In fact, the barrel’s overflowing now. One of them speaks to just what we’ve been talking about, since our superb musical director and pianist, John Costa, is with us today, I’d like to give you that sing right now. You know it was written for little children, but there are things about it, I think, that can apply to us all. It’s called “You’ve Got to Do It.”

You can make - believe it happens,
Or pretend that something’s true.
You can wish or hope or contemplate
A thing you’d like to do.
But until you start to do it,
You will never see it through,
‘Cause the make-believe
Pretending just won’t do it for you.


You’ve got to do it.
Every little bit,
You’ve got to do it,
Do it, do it, do it.
And when you’re through,
You can know you did it,
For you did it, you did it,
You did it.
If you want to ride a bicycle
And ride it straight and tall,
You can’t simply sit and look at it
‘Cause it won’t move at all.
But it’s you who have to try it
And it’s you who have to fall (sometimes).
If you want to ride a bicycle
And ride it straight and tall.


If you want to wear a cap and gown
And get your B.A. too,
You can’t simply sleep the whole long day
And party all night through.
‘Cause it’s you who have to study.
Yes, it’s you no one else but you,
If you want to wear a cap and gown
And get your B.S. too.


It’s not easy to keep trying
But it’s one good way to grow.
It’s not easy to keep learning,
But I know that this is so.
When you’ve tried and learned
You’re bigger then you were a day ago.
It’s not easy to keep trying,
But it’s one way to grow.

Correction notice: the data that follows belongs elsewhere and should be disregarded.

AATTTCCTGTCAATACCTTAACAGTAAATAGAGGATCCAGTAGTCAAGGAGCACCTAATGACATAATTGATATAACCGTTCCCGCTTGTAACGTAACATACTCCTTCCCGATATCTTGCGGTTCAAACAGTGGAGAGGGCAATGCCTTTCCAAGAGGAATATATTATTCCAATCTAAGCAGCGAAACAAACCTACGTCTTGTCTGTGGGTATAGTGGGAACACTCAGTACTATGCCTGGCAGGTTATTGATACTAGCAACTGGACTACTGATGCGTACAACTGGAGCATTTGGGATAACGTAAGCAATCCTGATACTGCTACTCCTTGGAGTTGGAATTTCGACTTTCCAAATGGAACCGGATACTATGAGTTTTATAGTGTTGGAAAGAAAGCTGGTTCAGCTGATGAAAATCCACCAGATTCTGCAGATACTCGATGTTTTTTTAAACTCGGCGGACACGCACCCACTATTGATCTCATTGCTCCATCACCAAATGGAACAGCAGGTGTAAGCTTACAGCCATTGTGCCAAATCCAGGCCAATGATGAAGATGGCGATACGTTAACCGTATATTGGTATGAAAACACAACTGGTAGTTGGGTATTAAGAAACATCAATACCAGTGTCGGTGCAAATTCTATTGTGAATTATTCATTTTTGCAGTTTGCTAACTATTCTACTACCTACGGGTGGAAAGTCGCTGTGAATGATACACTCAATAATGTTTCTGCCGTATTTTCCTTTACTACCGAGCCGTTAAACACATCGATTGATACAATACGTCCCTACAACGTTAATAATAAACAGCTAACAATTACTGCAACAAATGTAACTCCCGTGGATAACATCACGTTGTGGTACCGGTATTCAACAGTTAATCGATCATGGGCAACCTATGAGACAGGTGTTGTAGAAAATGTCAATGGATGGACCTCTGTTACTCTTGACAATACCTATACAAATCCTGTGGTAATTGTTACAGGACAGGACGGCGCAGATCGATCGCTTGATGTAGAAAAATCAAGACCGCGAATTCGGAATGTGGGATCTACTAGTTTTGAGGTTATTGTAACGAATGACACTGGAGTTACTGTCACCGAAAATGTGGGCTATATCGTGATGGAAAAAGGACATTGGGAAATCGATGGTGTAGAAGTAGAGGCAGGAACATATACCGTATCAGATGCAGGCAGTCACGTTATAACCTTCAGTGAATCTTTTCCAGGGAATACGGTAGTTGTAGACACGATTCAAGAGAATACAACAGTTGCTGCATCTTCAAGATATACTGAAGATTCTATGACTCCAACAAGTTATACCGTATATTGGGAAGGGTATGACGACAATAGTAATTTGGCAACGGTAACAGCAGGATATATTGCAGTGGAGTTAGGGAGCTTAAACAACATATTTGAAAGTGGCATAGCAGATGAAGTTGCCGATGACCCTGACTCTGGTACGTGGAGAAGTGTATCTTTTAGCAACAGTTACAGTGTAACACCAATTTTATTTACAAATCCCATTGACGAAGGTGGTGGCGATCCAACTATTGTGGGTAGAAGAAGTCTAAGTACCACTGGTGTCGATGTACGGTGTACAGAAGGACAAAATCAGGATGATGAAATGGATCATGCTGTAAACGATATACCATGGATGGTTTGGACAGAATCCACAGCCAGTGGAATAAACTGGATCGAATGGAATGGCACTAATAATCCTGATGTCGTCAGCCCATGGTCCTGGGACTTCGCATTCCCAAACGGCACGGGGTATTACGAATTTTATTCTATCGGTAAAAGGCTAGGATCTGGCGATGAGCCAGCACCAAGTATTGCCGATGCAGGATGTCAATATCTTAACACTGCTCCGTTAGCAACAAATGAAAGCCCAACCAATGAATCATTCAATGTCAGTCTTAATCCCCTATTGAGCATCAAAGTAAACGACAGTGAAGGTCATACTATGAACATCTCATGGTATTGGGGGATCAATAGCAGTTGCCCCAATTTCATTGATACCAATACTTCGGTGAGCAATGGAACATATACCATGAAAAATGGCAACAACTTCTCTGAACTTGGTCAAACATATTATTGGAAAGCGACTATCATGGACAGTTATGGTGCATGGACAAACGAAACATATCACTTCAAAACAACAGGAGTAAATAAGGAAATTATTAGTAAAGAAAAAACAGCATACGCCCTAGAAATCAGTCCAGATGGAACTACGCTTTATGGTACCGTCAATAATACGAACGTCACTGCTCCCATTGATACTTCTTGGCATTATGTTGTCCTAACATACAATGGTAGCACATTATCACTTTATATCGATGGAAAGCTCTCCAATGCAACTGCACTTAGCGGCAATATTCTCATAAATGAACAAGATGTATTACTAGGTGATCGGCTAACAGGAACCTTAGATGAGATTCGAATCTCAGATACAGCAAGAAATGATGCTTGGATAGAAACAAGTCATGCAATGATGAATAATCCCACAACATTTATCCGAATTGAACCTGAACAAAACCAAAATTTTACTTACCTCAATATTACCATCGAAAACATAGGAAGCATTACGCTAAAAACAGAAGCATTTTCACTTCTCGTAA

Johnny Costa’s music has been an inspiration to me for years, and I just wonder: Johnny, would you ply something that might be a variation on that tune? I’d just like to hear you play.

(John Costa plays variations on “You’ve Got to Do It.”)

Now, John Costa could have wished for years to be able to play like that. But if he hadn’t actually put his fingers on the keys of his first piano and started to play, he would have never been able to bring us what he does today.

Of course, there’s more to it than putting two fingers on the keys. The real learning takes real teaching. In fact, when we’re working toward the realization of our wishes, some of our greatest strengths come from our alliance with people who care about us and about whom we care.

Johnny didn’t learn to play the piano by himself. I didn’t produce 30 years of television programs alone. People don’t graduate from college without the collaboration and support of other [people who are close to them.

But what about the wishes that don’t come true?

I remember a woman who - all of a sudden one day - said, “I’m never going to be a circus clown.” It just dawned on her that, because she hadn’t gone to clown school and made some other choices and hadn’t really tried, her girlhood wish for becoming a clown wasn’t going to come resignation: “I’m never going to be a circus clown.”

I know another woman who remembers the time when she knew that her wish to be married and have children would not be realized. She remembers the struggle of the final resignation and then she remembers the outcome of that resignation. Enormous energies were available to her, which she used in developing uniquely creative work with young parents.